WASHINGTON – The last-minute scramble by Congress to avoid the fiscal cliff averted the doomsday scenario of sequestration cuts kicking in this week, but Pentagon officials are fully aware that the war is not over.
In fact, they are steeling themselves for a new battle that could be worse. The new March 1 deadline ties sequestration’s automatic, across-the-board cuts of about 10 percent to what could be a more heated fight in Congress on lifting the debt ceiling, which is set to expire at the same time.
“The big point is (Congress) didn’t resolve this. They just delayed it,” said Todd Harrison, a defense budget expert at the Center for Strategic and Budgetary Assessments, a Washington think tank. “And by moving the deadline to March 1, and by delaying it and linking it to the debt ceiling, they may increase the odds that sequestration will actually happen.”
That’s because debt ceiling negotiations could be even more contentious than last year’s showdown, some experts say. Congressional leaders could be asked to find big spending cuts that match the raising of the debt ceiling, as well as cuts in entitlements and in defense and nondefense accounts.
“This is like dodging a bullet, but knowing the guy has another round in the chamber,” Harrison said. “You may have dodged the bullet once, but it’s going to hard to dodge again.”
Pentagon press secretary George Little, the day after the deal was struck, told the Pentagon press corps that although the Defense Department was pleased that the fiscal cliff had been avoided, tackling sequestration two months later could be more of challenge.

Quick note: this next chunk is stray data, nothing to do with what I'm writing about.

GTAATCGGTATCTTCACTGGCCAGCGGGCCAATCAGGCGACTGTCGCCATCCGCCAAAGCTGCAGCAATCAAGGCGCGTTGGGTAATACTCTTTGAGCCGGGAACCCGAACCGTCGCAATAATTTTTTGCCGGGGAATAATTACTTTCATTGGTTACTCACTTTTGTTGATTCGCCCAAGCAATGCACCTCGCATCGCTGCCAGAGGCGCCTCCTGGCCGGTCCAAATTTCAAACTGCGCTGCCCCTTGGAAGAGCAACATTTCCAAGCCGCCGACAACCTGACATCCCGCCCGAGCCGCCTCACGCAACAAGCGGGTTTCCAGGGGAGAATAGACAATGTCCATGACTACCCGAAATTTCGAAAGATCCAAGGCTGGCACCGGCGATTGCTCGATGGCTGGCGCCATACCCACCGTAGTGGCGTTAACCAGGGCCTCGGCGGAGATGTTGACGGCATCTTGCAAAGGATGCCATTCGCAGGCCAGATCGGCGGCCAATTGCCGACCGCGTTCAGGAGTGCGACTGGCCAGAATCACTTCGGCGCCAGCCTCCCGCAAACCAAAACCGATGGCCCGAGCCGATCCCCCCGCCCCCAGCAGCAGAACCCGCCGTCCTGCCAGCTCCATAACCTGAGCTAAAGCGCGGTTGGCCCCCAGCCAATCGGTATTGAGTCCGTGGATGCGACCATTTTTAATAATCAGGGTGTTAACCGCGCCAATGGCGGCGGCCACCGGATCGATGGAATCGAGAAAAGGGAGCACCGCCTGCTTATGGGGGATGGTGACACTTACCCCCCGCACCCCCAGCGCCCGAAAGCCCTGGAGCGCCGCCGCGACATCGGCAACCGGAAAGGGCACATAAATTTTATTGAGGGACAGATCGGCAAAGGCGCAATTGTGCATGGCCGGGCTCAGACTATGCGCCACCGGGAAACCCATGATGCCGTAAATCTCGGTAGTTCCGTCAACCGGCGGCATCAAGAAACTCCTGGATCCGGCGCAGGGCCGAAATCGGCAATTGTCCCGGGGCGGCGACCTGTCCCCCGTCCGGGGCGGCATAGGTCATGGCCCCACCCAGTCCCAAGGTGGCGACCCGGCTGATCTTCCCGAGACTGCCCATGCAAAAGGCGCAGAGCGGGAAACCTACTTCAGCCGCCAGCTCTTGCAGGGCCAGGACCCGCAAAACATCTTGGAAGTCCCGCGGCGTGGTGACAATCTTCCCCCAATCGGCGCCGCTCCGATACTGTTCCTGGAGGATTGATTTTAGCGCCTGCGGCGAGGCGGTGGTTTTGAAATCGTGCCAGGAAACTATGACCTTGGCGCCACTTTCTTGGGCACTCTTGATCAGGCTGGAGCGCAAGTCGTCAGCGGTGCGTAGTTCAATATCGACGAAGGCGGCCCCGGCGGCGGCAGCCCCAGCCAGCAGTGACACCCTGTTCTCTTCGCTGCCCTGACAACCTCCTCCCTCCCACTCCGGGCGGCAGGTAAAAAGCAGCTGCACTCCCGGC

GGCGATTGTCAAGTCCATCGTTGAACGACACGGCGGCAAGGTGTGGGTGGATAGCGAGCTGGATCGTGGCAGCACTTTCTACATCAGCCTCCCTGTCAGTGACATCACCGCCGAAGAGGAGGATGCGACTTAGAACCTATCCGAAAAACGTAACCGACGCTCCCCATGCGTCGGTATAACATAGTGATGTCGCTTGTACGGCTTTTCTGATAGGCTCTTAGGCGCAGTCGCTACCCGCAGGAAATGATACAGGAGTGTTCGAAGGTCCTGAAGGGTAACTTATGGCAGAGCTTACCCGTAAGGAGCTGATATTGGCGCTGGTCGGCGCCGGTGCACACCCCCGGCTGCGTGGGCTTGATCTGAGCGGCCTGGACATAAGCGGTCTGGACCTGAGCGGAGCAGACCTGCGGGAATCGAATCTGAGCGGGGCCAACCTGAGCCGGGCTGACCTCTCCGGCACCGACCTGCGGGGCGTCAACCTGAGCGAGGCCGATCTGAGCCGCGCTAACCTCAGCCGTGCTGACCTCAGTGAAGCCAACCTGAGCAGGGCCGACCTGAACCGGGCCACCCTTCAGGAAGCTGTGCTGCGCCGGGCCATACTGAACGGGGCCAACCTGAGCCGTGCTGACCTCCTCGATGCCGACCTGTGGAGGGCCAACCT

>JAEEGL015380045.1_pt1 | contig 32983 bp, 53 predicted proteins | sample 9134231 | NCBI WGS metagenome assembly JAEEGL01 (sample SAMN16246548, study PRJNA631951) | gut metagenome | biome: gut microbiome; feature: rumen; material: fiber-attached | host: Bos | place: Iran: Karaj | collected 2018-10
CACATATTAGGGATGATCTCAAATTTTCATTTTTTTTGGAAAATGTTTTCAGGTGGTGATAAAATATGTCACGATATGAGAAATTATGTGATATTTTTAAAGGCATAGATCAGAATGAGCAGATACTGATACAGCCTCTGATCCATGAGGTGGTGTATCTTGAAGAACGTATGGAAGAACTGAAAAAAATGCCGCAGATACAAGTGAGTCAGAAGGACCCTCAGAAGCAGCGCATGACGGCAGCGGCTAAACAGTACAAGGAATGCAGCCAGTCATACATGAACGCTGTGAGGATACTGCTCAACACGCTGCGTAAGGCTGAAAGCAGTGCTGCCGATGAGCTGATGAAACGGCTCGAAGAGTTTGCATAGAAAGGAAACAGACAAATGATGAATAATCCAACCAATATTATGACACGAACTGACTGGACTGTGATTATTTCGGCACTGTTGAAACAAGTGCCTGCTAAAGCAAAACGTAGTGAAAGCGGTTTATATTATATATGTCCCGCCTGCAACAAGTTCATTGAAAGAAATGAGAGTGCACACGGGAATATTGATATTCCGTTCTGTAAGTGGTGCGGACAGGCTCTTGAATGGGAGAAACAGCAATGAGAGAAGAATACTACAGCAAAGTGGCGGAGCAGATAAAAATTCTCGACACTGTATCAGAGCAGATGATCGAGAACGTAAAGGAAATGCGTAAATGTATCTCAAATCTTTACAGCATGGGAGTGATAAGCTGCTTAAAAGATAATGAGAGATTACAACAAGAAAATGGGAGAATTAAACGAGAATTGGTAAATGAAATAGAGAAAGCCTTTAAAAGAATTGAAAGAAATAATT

“I think we would face even greater difficulty if sequestration were to take effect two months from now,” Little said. The Pentagon would have only seven months of the budget to absorb the cuts, not a full fiscal year.
He also warned on Thursday that the Pentagon may not be able to submit its 2014 budget, usually due in the first week of February. The DOD is uncertain as to how to craft that budget with the specter of sequestration looming.
As Harrison explained: “How on earth do you resolve next year’s budget when we haven’t even resolved this year’s budget?”
Defense Secretary Leon Panetta said earlier that as the Pentagon had begun preparing to implement the law, “my concerns about its damaging effects have only grown.”
He sent notice that many of DOD’s 800,000 civilian employees could face furloughs if sequestration were triggered. Defense officials also warned that sequestration -- which would reduce expected defense spending by about $600 billion over a decade, on top of $485 billion in reductions DOD has worked into its budgeting process -- would reduce maintenance and troop readiness exercises, base support services, Tricare services, facility and commissary hours and defense contracting work.
“Congress cannot continue to just kick the can down the road,” Panetta said.
DOD is still working through its analysis of what the compromise means to its current budget.
Stars and Stripes reporter Jennifer Hlad contributed to this story.